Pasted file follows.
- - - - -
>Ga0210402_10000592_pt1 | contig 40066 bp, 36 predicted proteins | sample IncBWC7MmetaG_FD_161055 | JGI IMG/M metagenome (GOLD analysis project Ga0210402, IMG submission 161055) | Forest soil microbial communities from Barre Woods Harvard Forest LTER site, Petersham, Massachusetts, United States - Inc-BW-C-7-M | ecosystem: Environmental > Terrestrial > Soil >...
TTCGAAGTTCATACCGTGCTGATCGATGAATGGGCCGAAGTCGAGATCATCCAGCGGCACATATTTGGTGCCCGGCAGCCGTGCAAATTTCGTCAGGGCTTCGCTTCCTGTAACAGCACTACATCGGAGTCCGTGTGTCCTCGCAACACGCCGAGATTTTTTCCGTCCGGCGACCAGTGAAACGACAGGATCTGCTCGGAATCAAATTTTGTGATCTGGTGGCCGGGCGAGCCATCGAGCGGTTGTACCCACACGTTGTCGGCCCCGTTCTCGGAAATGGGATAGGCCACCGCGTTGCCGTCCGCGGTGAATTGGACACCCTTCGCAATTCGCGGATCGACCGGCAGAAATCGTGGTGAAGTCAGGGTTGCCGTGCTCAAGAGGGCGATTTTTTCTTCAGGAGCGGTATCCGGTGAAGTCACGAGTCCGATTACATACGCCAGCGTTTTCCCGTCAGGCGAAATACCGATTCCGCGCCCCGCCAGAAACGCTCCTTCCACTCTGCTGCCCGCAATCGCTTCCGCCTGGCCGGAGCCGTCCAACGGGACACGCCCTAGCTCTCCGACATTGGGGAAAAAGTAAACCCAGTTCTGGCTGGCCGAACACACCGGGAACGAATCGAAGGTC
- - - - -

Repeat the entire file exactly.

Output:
>Ga0210402_10000592_pt1 | contig 40066 bp, 36 predicted proteins | sample IncBWC7MmetaG_FD_161055 | JGI IMG/M metagenome (GOLD analysis project Ga0210402, IMG submission 161055) | Forest soil microbial communities from Barre Woods Harvard Forest LTER site, Petersham, Massachusetts, United States - Inc-BW-C-7-M | ecosystem: Environmental > Terrestrial > Soil >...
TTCGAAGTTCATACCGTGCTGATCGATGAATGGGCCGAAGTCGAGATCATCCAGCGGCACATATTTGGTGCCCGGCAGCCGTGCAAATTTCGTCAGGGCTTCGCTTCCTGTAACAGCACTACATCGGAGTCCGTGTGTCCTCGCAACACGCCGAGATTTTTTCCGTCCGGCGACCAGTGAAACGACAGGATCTGCTCGGAATCAAATTTTGTGATCTGGTGGCCGGGCGAGCCATCGAGCGGTTGTACCCACACGTTGTCGGCCCCGTTCTCGGAAATGGGATAGGCCACCGCGTTGCCGTCCGCGGTGAATTGGACACCCTTCGCAATTCGCGGATCGACCGGCAGAAATCGTGGTGAAGTCAGGGTTGCCGTGCTCAAGAGGGCGATTTTTTCTTCAGGAGCGGTATCCGGTGAAGTCACGAGTCCGATTACATACGCCAGCGTTTTCCCGTCAGGCGAAATACCGATTCCGCGCCCCGCCAGAAACGCTCCTTCCACTCTGCTGCCCGCAATCGCTTCCGCCTGGCCGGAGCCGTCCAACGGGACACGCCCTAGCTCTCCGACATTGGGGAAAAAGTAAACCCAGTTCTGGCTGGCCGAACACACCGGGAACGAATCGAAGGTC